It is therefore an embodiment to successfully immobilize different functional groups and colorimetric reagents on C-μPADs to detect heavy metals in water samples. The colorimetric analysis exhibited a high detection sensitivity and detection limits as low as 0.15 ppm for Ni (II) and Cr (VI) and 0.075 ppm for Hg (II). The distribution of the homogenous metal complexes across the detection zones indicates that the surface-functionalized C-μPAD can be used to achieve precise quantitative determination and rapid, user-friendly, and low-cost detection. Since it can identify individual metal ions in a mixture of metal ions, exhibiting no interferences from foreign metal ions or minerals, it could be used to identify individual metal ions in mixtures of metal ions. Additionally, the portability of the C-μPAD for multiplex heavy metal detection could be increased by integrating a simple RGB sensor to quantify the color intensity. This RGB sensor could be wirelessly connected to a smartphone, enabling user-friendly data collection. This platform can be easily extended for detecting other environmental monitoring targets and for point-of-care diagnostics.

Further, the CVD method to form hydrophilic-hydrophobic barriers by depositing vaporized TCS on a chromatography paper. TCS treated region on the paper established strong hydrophobic layers compared to an untreated chromatography paper. This C-μPAD technique is a simple, rapid, and thermally insensitive procedure compared to the previously reported μPAD fabrication techniques. In addition, this C-μPAD technique has a high commercial potential with low-cost fabrication and mass production capabilities. With this C-μPAD technique, various bioassays such as glucose and immunoassay have been demonstrated with clinically relevent LODs. Furthermore, all assays were performed with ˜5 μL target sample volume without the use of a spectrophotometer or other advanced equipment. All assay demonstrations show that this C-μPAD enables us to revolutionize POC diagnostics by further validations with clinical samples. Additional assay demonstrations such as cardiac panel, cytokines, and liver panel screenings are required to show adaptability of this platform. The heavy metal detection analysis proves that the C-μPAD is capable to detect the environmental contaminants by immobilizing amine functional group using thermal condensation. Functionalizing the C-μPAD using thermal condensation is a significant achievement to improve stability, sensitivity, and specificity for point-of-care chemical and biological analysis. With extension, other functional groups such as carboxyl and thiol terminated silane compounds can be easily immobilized for conjugating nucleic acids, proteins, hormones, drugs, and enzymes selectively for multiplexing biological and chemical analysis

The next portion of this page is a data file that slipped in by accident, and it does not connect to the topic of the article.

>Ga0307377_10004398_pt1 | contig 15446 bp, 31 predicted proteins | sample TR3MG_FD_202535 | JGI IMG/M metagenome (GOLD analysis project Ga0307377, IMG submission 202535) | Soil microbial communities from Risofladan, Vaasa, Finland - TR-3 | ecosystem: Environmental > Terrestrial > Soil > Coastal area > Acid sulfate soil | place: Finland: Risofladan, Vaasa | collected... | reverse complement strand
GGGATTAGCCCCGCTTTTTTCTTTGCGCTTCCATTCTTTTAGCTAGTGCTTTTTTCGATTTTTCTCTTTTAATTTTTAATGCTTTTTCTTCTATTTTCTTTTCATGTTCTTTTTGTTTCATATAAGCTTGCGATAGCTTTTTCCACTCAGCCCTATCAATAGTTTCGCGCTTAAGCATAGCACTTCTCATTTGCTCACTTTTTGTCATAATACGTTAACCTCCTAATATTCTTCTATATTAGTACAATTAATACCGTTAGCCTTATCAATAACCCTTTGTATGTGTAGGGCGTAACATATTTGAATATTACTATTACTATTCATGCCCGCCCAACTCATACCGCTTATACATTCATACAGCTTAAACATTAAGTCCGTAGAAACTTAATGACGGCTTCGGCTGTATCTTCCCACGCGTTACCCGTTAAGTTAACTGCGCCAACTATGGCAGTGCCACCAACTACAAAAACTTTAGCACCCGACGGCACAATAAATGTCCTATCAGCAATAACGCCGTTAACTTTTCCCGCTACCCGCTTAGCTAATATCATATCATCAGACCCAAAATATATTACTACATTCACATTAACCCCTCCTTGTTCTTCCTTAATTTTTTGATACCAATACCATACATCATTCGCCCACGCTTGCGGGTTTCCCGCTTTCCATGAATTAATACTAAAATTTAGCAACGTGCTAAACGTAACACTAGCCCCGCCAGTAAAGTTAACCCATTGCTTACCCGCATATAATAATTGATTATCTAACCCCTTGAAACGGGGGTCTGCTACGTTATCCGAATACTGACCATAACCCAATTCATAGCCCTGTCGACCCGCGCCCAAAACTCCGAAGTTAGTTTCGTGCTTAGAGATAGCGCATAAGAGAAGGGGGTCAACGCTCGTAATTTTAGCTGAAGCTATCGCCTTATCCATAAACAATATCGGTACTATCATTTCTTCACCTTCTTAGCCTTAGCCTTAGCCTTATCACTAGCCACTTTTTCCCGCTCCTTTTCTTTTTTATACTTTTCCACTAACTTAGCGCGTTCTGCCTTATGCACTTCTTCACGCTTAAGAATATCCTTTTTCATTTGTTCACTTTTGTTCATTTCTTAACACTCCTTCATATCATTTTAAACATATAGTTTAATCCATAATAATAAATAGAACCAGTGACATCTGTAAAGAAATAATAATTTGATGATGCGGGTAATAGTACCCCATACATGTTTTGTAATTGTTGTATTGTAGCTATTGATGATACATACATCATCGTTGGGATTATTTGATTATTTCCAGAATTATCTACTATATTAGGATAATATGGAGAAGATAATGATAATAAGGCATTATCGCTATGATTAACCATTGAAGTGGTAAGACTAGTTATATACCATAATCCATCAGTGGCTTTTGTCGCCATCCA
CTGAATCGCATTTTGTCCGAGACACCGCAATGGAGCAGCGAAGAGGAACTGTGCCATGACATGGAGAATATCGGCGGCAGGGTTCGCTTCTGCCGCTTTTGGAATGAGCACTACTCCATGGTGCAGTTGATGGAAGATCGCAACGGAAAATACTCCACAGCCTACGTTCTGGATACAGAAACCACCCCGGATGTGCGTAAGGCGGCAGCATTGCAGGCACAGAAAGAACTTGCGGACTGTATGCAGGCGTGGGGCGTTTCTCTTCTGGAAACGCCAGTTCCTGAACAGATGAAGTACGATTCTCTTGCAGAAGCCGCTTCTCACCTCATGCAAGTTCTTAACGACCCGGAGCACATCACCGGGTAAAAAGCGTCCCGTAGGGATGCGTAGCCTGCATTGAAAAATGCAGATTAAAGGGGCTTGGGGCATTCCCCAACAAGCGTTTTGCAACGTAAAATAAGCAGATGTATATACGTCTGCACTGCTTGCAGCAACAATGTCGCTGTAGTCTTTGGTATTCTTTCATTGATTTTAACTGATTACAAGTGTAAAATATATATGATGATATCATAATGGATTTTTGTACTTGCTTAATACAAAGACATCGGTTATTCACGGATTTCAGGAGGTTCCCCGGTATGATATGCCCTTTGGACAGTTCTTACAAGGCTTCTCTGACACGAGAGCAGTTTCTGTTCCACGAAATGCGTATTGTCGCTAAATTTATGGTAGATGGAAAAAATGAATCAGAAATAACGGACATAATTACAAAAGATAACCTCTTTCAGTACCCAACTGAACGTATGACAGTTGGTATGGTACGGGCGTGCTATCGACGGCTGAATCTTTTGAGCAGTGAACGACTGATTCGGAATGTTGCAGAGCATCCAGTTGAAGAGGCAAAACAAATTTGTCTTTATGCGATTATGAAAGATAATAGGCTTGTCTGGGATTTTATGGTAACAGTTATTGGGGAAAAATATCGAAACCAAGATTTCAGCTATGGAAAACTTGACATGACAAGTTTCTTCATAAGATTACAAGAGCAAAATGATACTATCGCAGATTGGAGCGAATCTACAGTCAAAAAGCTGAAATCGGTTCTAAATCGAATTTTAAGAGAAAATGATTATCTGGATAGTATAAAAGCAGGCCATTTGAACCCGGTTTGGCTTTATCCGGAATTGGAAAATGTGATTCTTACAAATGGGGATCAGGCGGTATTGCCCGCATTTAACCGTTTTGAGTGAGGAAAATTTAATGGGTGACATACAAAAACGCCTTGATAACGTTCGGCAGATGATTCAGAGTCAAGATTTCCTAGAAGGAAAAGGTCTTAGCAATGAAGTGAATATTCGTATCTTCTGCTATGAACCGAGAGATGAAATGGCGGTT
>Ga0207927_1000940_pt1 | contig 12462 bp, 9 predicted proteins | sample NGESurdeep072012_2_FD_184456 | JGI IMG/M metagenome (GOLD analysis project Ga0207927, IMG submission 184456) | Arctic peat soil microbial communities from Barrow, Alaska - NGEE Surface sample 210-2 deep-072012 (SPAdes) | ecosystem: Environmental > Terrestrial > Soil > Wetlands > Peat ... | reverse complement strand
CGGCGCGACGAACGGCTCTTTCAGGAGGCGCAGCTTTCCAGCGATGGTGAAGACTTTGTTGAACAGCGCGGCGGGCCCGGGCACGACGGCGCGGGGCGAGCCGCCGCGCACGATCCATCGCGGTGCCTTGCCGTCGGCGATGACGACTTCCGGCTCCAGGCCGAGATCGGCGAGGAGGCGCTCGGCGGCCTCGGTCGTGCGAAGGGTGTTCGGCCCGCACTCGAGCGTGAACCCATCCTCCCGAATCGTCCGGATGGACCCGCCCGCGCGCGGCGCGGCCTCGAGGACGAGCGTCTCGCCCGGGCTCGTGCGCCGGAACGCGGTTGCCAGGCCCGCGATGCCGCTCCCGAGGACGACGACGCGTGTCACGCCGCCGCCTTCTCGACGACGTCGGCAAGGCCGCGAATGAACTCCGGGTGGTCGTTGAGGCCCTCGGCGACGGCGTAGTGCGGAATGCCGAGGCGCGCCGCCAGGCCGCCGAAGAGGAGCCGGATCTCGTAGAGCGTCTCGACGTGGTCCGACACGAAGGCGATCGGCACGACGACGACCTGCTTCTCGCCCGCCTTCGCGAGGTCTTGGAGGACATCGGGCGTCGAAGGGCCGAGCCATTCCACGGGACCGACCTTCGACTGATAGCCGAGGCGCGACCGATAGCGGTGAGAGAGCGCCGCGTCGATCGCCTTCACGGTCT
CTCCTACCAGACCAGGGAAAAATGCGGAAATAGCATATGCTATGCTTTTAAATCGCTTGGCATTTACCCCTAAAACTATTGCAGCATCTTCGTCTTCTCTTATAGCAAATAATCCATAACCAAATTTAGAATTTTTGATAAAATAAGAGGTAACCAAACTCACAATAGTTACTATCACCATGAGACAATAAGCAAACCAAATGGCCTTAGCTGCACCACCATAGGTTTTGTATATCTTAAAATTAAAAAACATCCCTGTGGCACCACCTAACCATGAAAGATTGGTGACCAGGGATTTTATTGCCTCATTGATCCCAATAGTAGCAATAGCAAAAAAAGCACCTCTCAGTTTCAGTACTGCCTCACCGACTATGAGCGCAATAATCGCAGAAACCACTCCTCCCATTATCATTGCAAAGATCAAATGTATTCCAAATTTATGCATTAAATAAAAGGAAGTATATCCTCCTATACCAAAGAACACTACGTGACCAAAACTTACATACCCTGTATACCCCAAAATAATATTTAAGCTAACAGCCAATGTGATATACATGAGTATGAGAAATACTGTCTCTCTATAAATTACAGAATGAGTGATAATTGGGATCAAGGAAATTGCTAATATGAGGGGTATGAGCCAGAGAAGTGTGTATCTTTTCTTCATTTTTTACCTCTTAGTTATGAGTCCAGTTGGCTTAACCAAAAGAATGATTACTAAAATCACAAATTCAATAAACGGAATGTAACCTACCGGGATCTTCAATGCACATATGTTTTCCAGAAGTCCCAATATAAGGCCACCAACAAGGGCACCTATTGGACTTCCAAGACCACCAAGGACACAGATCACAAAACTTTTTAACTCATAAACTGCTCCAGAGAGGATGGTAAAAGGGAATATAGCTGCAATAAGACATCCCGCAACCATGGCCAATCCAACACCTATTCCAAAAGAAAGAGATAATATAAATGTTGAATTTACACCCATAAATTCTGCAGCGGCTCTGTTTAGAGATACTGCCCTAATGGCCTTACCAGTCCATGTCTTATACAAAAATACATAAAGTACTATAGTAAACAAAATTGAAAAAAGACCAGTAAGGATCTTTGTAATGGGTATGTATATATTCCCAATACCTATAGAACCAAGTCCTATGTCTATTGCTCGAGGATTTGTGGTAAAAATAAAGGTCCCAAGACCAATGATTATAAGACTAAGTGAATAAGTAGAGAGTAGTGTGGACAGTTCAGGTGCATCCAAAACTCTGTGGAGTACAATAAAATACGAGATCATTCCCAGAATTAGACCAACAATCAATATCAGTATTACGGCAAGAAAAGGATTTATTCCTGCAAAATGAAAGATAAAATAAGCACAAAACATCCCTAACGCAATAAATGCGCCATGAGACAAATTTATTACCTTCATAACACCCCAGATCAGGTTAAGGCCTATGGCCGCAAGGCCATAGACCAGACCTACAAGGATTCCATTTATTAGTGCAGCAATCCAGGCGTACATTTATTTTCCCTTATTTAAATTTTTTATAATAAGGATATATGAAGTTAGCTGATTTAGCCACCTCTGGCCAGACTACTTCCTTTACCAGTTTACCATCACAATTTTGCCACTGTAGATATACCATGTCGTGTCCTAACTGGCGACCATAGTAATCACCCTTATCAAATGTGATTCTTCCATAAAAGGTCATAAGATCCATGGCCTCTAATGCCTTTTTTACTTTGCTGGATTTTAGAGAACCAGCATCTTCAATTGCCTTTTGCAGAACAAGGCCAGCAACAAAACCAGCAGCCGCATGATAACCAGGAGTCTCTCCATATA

Those skilled in the art will recognize that the devices, methods, and systems of the present invention may be implemented in many manners and as such are not to be limited by the foregoing exemplary embodiments and examples. Furthermore, the embodiments of methods presented and described in this disclosure are provided by way of example in order to provide a more complete understanding of the technology. The disclosed methods are not limited to the operations and logical flow presented herein. Alternative embodiments are contemplated in which the order of the various operations is altered and in which suboperations described as being part of a larger operation are performed independently.

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Claims

1. A method comprising:

(a) selecting a microfluidic paper-based analytical device (μPAD), wherein the μPAD comprises: (i) one or more hydrophobic barriers of a hydrophobic material deposed on a substrate layer, wherein the one or more hydrophobic barriers define one or more fluidic channels, (ii) one or more detection compounds attached to the substrate in the one or more fluidic channels, wherein the one or more detection compounds each have at least one functional group, and (iii) one or more chromogenic reagents immobilized onto the one or more detection compounds;
(b) channeling a fluid through at least one of the one or more fluid channels, wherein the fluid comes in contact with the one or more chromogenic reagents; and
(c) detecting one or more analytes of interest in the fluid based upon a reaction between the one or more analytes of interest and the one or more chromogenic reagent, wherein the detection comprises the one or more chromogenic reagents changing visual color when the one or more analytes of interest react with the one or more chromogenic reagent.

2. The method of claim 1, wherein the one or more detection compounds are selected from a group consisting of: (3-aminopropyl) tri-ethoxysilane (APTES), triethoxysiloslylpropyl succinic anhydride (TESPSA), (3-Mercaptopropyl) trimethoxysilane (MPTMS), human TNFα biotinylated antibody, straptabividin-HRP reagent, 1-Ethyl-3-(3-dimethylaminopropyl)-carbodiimide (EDC), N-hydroxysuccinimide (NHS), N-hydroxysulfoxuccinimide (sulfo-NHS), and combinations thereof.